College Dining: Is Healthy Eating Even Possible?
Many kids leave for college this month. You may be wondering, how can they eat healthy when living in a dorm? Is it even possible? These are the questions I’ve pondered with my own kids. No matter what university they are attending, here are my guidelines to help college students EAT RIGHT:
Enjoy eating a variety of foods: choose from all five food groups; fruits & vegetables, whole grains, dairy, and protein.
Ask questions! It may be challenging in some schools to eat right if they don’t provide a good variety of foods. It may be necessary to ask for more whole grain foods choices, more fruit options at breakfast or lunch, or adding protein options to the salad bar like black beans, edamame, chickpeas and hard boiled eggs.
Think of eating the colors of the rainbow! Fruits and vegetables should make up half of your plate. A variety of different colored plant foods is preferred: dark green (think spinach, broccoli, asparagus), orange/yellow (sweet potatoes, cantaloupe, yellow squash), red (tomatoes, strawberries), and blue/purple (blueberries, beets). These color groups each contain a unique set of health-promoting nutrients.
Remember to eat protein at most meals: lean meats, poultry, beans, fish & eggs. Protein divided up throughout the day provides good satiety.
Include dairy foods (or calcium-containing substitutes)- 3 servings a day: milk, yogurt, cheese. Calcium is a life-long requirement!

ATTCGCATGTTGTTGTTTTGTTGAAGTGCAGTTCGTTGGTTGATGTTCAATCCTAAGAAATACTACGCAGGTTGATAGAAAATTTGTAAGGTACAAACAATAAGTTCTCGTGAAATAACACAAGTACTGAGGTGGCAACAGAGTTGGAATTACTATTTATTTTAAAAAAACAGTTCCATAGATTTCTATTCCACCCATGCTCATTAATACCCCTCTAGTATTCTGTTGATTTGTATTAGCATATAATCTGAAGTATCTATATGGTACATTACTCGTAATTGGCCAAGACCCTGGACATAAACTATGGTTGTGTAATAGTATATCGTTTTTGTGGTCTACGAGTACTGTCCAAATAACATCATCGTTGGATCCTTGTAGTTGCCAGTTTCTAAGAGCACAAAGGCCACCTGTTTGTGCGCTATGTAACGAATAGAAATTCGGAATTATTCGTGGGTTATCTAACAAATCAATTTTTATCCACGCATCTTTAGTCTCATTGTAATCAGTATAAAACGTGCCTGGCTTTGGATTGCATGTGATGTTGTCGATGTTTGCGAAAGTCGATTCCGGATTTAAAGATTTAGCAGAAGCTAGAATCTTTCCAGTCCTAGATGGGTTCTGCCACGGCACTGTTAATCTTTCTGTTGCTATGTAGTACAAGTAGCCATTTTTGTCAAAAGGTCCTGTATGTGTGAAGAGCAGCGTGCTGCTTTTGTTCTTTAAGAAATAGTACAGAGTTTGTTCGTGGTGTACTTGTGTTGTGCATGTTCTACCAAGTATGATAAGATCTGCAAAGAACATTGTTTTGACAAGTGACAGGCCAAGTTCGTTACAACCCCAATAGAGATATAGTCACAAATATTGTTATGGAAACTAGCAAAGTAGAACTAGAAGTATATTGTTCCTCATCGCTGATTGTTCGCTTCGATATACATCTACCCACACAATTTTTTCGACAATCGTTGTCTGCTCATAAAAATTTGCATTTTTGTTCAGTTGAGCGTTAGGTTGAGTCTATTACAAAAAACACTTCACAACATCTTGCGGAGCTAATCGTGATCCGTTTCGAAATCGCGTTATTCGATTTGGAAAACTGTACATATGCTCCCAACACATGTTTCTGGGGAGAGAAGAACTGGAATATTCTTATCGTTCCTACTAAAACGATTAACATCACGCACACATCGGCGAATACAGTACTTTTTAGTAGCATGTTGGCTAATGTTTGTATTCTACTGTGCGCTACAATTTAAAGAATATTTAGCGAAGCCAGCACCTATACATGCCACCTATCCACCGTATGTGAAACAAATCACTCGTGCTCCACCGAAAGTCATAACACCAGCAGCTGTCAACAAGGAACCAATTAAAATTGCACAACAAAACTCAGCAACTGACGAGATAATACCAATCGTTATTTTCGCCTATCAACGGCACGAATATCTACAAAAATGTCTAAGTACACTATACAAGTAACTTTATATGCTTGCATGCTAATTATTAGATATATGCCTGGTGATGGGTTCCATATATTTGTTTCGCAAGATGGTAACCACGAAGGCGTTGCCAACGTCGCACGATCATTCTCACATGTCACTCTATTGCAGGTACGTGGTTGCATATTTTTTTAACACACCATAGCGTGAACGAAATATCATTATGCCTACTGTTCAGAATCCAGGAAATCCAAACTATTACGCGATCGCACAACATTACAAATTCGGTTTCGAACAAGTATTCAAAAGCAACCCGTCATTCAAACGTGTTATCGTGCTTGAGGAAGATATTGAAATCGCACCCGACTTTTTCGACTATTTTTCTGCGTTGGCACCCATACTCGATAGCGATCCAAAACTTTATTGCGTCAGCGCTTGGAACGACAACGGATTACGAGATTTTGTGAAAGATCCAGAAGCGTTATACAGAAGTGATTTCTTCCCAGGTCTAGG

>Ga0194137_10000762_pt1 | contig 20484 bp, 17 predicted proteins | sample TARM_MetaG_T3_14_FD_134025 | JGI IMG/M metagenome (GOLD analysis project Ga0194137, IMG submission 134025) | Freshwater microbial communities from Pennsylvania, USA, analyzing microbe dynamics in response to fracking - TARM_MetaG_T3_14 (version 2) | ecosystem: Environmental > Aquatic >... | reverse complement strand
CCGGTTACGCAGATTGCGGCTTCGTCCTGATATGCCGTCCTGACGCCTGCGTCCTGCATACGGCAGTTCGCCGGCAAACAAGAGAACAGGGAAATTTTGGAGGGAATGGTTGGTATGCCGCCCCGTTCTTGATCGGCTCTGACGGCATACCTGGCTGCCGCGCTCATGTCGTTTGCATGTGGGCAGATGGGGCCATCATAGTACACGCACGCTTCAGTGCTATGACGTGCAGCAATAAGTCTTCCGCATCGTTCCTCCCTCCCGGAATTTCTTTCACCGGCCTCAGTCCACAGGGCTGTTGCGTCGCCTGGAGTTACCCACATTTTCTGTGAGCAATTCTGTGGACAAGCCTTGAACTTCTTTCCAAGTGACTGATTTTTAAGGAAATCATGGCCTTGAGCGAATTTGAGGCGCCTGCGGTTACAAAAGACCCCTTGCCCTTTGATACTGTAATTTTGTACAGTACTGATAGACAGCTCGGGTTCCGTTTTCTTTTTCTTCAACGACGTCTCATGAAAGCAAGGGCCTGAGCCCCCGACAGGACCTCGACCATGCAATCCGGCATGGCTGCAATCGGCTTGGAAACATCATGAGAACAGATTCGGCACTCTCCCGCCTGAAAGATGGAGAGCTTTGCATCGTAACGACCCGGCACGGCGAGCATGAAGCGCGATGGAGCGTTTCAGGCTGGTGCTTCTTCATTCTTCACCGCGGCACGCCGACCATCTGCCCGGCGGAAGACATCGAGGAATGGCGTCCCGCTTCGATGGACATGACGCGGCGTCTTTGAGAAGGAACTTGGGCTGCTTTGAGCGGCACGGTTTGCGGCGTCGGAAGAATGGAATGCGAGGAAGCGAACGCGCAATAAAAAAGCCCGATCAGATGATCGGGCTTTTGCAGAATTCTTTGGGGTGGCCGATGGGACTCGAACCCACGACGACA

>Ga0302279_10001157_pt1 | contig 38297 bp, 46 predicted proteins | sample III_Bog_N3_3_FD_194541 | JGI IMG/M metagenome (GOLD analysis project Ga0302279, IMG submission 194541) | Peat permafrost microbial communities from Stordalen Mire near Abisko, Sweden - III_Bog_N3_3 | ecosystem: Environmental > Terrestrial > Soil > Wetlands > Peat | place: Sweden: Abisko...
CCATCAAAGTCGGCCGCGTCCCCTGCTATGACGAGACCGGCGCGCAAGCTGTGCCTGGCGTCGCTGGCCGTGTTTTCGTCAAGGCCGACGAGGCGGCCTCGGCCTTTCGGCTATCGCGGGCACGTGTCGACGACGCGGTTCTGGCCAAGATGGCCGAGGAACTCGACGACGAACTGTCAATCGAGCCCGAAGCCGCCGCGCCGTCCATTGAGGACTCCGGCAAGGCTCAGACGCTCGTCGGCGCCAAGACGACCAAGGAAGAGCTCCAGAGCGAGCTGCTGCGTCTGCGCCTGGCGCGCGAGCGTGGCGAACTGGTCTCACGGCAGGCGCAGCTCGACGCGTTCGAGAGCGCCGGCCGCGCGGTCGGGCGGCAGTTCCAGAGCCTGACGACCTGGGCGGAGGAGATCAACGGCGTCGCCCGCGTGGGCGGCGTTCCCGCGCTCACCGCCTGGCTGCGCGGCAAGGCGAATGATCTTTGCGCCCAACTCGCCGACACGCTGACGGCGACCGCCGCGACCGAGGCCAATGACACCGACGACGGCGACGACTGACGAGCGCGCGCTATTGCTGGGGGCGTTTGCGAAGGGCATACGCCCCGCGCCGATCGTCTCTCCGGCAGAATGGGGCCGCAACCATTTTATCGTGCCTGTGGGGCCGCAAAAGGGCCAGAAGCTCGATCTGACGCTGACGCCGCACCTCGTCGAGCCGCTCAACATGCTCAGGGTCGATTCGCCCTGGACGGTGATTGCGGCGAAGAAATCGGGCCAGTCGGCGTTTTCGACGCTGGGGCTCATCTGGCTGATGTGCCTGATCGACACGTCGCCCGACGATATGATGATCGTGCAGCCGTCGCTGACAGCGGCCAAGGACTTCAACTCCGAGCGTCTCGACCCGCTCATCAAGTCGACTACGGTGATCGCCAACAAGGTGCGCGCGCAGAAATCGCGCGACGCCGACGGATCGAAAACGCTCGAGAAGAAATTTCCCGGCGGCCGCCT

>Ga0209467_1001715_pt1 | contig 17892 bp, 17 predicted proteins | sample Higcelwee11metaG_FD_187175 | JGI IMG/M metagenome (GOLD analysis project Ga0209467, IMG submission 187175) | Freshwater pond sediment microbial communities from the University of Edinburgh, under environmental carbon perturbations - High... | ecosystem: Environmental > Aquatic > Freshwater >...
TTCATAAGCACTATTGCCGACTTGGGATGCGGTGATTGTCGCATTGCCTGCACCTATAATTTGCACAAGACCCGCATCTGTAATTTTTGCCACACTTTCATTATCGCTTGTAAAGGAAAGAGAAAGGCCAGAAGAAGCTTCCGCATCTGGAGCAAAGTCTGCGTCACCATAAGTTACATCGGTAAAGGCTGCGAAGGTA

Get whole grains daily - like brown rice, whole wheat bread, corn tortillas and oatmeal.
The fiber from whole grains is good for healthy guts.
Have sweets in moderation- soda and desserts are available at every meal but not a good practice for healthy eating. Sugar can quickly be a diet mainstay if reasonable restraint is lacking.
Try limiting added salt and salty foods like salted snacks and nuts. Also, try to limit fried foods- these are a source of unwanted fat and calories. Opt for baked, broiled, steamed or grilled foods instead of fried.
Let these EAT RIGHT guidelines be the framework for decisions made everyday. Be creative with your cafeteria's offerings (my oldest would get rice and beans from the hot food line to create a veggie-packed rice bowl with toppings from the salad bar). Take advantage of this unique opportunity by enjoying different ethnic or regional cuisines (my son enjoyed weekly sushi nights and soul food last year). Dine among the company of friends (there is always someone to eat with!). Dorm living is only a limited time in your life and can be a great start in making personal decisions for good health. Healthy eating IS possible in college! ENJOY!